[Dear Colleagues: As lawyers, we are writing to you to ask you to sign a Declaration concerning the status and rights of members of the liberation movements]

by Gay McDougall
Washington, DC, United States
July 23, 1981
5 pages
Type: Mailing
Coverage in Africa: Namibia, South Africa
Coverage outside Africa: United States
Language: English
Mailing to lawyers asking them to sign a declaration.  The mailing says Dear Colleagues: as lawyers, we are writing to you to ask you to sign a Declaration concerning the status and rights of members of the liberation movements of South Africa and Namibia when taken prisoner during the course of their struggle for freedom. The mailing says in response to the unique nature of oppression in South Africa and South Africa's aggression against the people of Namibia, it is now recognized that: 1) apartheid is a crime against humanity; 2) the people of South Africa and Namibia have a right to struggle for self-determination; 3) those who are captured during that struggle have a right to humane treatment and prisoner-of-war status. The mailing says over the past few years, the South African authorities have made no meaningful concessions to the demands of the Black majority for freedom and independence in their own country; non-violent opposition has been ruthlessly crushed, its leaders banned and imprisoned or, like Steve Biko, murdered in jail. The mailing says the young people of South Africa, thousands of whom were shot at and imprisoned in 1976 when they demonstrated, unarmed, against the hated apartheid system, are turning increasingly to armed means of struggle; a tremendous spirit of resistance has been aroused to which the South African Government is responding with increased repression, using the judicial system as its chief weapon. The mailing says in Namibia, where the level of hostilities is in an advanced state, non-combatant civilians are imperiled; for example, in 1978 South African jet bombers and paratroopers killed more than 600 Namibian refugees in Angola, the great majority of whom were at the Kassinga refugee settlement 250 km inside Angolan territory; as a consequence of that raid, South African forces captured at least 118 Namibians who are still being detained incommunicado at a military detention camp at Hardap Dam in southern Namibia.; no charges have ever been laid against them and no relatives or legal representatives have been permitted to visit. The mailing says South Africa's continued use of its legal system to crush opposition places it in violation of still other widely accepted rules of international law, i.e. the Geneva Conventions of 1949 Relative to the Treatment of Prisoners of War and Relative to the Protection of Civilian Persons in Time of War and Protocol I thereto; the Geneva Conventions of 1949 consists of rules designed to ensure respect, protection, and humane treatment of war casualties and non-combatants; specifically, captured militants cannot be tortured, can be forced to do labor only in extremely limited situations, and until the hostilities end, must be housed and fed according to detailed prescriptions that are considered to reflect generally accepted rules of civilized conduct. The mailing says more than 300 Dutch and 150 Irish lawyers have already signed this Declaration; a similar appeal is being launched in Britain; we hope it will persuade our Government to take all possible steps to save the lives of those on death row in South Africa and Namibia, and that it will be the start of world-wide pressure to compel the South African authorities to observe the Geneva Conventions. The mailing discusses Section 10 of the Internal Security Act, the Terrorism Act, detention, Petrus Mashigo, Naphtali Manana, Ncimbithi Lubisi, the execution of Solomon Mahlangu, James Mange, sentencing to death of a Namibian farmworker, the "Declaration on Principles of International Law Concerning Friendly Relations and Cooperation Among States in Accordance with the Charter of the United Nations", human rights, prisoners, Oliver Tambo, the African National Congress (ANC), the South West Africa People's Organization (SWAPO), prisoner-of-war status, the civilian population, trials, high treason, captured militants, and struggles against colonial and racist regimes.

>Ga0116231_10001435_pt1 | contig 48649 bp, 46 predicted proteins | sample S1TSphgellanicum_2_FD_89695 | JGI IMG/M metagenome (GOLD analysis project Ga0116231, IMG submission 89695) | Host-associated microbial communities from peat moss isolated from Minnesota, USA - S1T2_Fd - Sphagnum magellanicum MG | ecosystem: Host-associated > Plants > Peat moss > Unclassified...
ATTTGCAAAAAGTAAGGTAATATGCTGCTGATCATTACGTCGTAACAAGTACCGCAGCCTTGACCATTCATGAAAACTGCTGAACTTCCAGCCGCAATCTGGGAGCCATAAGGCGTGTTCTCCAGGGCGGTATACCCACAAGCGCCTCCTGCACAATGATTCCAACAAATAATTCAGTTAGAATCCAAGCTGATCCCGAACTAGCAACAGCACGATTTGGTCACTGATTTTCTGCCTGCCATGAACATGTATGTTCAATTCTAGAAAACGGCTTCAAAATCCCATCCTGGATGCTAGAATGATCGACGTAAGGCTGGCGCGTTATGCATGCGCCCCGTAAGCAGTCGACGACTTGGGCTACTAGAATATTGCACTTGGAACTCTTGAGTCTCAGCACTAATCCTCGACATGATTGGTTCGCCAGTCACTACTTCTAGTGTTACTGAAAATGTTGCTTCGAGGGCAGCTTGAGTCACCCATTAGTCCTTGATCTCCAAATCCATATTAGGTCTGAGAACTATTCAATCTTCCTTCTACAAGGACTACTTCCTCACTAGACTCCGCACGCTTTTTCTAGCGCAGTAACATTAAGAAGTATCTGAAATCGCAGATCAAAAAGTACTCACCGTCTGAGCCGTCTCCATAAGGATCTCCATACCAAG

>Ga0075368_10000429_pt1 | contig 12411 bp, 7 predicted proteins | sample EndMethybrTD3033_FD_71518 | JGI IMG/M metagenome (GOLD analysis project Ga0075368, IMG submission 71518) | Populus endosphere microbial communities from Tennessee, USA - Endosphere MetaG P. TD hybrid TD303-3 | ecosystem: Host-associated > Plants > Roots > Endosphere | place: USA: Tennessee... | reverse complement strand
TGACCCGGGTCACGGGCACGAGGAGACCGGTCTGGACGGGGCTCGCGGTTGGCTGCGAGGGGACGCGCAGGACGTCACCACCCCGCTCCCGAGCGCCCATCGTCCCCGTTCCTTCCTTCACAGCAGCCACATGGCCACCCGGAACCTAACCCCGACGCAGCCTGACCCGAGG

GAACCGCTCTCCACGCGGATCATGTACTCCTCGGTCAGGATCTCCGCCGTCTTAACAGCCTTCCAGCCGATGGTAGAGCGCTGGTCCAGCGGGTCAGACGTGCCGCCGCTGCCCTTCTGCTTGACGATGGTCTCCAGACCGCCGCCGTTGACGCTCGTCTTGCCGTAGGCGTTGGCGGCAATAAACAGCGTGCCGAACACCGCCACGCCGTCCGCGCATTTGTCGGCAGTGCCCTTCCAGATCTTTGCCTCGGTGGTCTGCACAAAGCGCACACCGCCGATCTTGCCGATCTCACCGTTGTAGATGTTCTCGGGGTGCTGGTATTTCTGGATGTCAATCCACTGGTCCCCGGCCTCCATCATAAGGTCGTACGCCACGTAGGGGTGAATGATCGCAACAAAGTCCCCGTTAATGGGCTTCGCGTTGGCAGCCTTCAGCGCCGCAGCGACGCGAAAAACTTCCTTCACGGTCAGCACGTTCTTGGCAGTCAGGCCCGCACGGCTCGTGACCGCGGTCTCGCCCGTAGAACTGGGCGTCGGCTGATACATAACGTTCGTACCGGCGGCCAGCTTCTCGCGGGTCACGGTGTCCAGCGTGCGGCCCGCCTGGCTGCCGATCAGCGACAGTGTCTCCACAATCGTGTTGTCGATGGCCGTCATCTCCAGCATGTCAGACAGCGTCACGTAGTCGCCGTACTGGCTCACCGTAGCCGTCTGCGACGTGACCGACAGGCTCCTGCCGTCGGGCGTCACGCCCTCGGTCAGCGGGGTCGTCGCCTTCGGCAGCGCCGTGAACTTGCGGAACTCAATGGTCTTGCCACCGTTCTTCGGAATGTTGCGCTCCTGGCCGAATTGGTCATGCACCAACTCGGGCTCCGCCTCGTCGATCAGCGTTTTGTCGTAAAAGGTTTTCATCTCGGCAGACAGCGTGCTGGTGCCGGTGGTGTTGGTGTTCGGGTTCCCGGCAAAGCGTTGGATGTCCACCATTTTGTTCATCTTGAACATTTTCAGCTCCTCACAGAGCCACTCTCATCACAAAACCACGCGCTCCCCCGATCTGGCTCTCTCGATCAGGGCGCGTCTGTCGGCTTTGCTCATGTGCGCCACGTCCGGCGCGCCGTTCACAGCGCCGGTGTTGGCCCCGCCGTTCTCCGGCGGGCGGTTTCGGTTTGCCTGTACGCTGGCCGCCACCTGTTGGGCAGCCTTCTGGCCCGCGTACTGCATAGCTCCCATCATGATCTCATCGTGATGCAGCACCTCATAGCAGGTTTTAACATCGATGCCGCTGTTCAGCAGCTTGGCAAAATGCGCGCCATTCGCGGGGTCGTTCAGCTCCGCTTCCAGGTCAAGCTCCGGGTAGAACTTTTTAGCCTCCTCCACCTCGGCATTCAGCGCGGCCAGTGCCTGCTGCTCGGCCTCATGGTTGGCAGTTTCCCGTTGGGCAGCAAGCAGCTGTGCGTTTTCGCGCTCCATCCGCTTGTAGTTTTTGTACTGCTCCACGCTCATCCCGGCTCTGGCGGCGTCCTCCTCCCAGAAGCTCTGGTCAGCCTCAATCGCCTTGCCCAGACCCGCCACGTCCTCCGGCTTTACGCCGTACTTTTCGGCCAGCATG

Used by permission of Lawyers' Committee for Civil Rights Under Law.
Collection: Elizabeth S. Landis collection, National Archives of Namibia